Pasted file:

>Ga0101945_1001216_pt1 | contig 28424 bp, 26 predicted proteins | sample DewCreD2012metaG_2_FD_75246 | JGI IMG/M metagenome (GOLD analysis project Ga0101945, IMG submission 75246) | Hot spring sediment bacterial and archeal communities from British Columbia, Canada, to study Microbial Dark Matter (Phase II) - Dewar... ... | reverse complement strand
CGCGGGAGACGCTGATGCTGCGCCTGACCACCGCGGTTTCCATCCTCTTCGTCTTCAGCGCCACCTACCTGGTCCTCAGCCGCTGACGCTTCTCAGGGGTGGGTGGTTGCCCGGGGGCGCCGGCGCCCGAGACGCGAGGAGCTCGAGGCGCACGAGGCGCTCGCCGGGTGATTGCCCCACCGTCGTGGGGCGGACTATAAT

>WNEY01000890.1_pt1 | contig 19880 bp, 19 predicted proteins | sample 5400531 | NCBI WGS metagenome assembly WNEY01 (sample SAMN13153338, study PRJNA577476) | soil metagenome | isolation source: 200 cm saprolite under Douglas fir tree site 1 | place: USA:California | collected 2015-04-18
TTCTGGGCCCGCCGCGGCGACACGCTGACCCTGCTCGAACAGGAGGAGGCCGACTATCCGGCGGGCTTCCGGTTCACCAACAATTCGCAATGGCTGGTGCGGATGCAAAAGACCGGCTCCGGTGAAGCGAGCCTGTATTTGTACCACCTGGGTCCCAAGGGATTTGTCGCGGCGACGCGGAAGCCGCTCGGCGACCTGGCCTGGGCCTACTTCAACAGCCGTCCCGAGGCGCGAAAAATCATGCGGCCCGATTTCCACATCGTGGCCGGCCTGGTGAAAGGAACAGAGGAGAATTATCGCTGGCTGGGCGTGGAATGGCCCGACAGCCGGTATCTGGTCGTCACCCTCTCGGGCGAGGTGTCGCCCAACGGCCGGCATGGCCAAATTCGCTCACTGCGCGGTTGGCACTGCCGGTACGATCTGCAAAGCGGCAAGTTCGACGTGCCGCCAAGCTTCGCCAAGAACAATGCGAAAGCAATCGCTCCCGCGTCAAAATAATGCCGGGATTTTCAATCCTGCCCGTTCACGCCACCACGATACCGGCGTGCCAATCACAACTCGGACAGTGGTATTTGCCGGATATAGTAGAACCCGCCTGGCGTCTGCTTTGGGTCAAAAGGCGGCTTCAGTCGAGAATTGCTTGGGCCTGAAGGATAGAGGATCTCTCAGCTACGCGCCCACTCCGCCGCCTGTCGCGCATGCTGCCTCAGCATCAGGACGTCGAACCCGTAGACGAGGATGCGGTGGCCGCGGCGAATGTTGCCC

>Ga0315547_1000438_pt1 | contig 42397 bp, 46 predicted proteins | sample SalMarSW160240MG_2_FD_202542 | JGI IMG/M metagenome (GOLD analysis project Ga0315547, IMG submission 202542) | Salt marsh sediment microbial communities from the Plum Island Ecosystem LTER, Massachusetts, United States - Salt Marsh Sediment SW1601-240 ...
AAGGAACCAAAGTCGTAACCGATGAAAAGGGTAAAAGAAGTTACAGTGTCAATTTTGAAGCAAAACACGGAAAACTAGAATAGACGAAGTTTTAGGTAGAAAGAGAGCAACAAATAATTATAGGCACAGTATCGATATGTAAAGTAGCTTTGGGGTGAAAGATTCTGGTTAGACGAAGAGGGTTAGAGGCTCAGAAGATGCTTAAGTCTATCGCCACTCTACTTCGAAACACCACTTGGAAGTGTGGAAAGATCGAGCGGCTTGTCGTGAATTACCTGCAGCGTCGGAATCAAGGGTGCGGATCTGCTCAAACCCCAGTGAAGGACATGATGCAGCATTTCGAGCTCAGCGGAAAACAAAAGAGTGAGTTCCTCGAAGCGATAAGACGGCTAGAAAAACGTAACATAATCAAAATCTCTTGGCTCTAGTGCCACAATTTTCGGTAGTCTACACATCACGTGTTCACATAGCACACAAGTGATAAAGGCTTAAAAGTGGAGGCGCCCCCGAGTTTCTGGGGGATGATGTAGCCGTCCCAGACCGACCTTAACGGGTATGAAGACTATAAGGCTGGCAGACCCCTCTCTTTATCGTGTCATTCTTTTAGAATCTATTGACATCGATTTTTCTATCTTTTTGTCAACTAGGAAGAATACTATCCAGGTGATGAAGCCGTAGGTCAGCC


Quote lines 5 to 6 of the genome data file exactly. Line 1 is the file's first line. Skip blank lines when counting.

>Ga0315547_1000438_pt1 | contig 42397 bp, 46 predicted proteins | sample SalMarSW160240MG_2_FD_202542 | JGI IMG/M metagenome (GOLD analysis project Ga0315547, IMG submission 202542) | Salt marsh sediment microbial communities from the Plum Island Ecosystem LTER, Massachusetts, United States - Salt Marsh Sediment SW1601-240 ...
AAGGAACCAAAGTCGTAACCGATGAAAAGGGTAAAAGAAGTTACAGTGTCAATTTTGAAGCAAAACACGGAAAACTAGAATAGACGAAGTTTTAGGTAGAAAGAGAGCAACAAATAATTATAGGCACAGTATCGATATGTAAAGTAGCTTTGGGGTGAAAGATTCTGGTTAGACGAAGAGGGTTAGAGGCTCAGAAGATGCTTAAGTCTATCGCCACTCTACTTCGAAACACCACTTGGAAGTGTGGAAAGATCGAGCGGCTTGTCGTGAATTACCTGCAGCGTCGGAATCAAGGGTGCGGATCTGCTCAAACCCCAGTGAAGGACATGATGCAGCATTTCGAGCTCAGCGGAAAACAAAAGAGTGAGTTCCTCGAAGCGATAAGACGGCTAGAAAAACGTAACATAATCAAAATCTCTTGGCTCTAGTGCCACAATTTTCGGTAGTCTACACATCACGTGTTCACATAGCACACAAGTGATAAAGGCTTAAAAGTGGAGGCGCCCCCGAGTTTCTGGGGGATGATGTAGCCGTCCCAGACCGACCTTAACGGGTATGAAGACTATAAGGCTGGCAGACCCCTCTCTTTATCGTGTCATTCTTTTAGAATCTATTGACATCGATTTTTCTATCTTTTTGTCAACTAGGAAGAATACTATCCAGGTGATGAAGCCGTAGGTCAGCC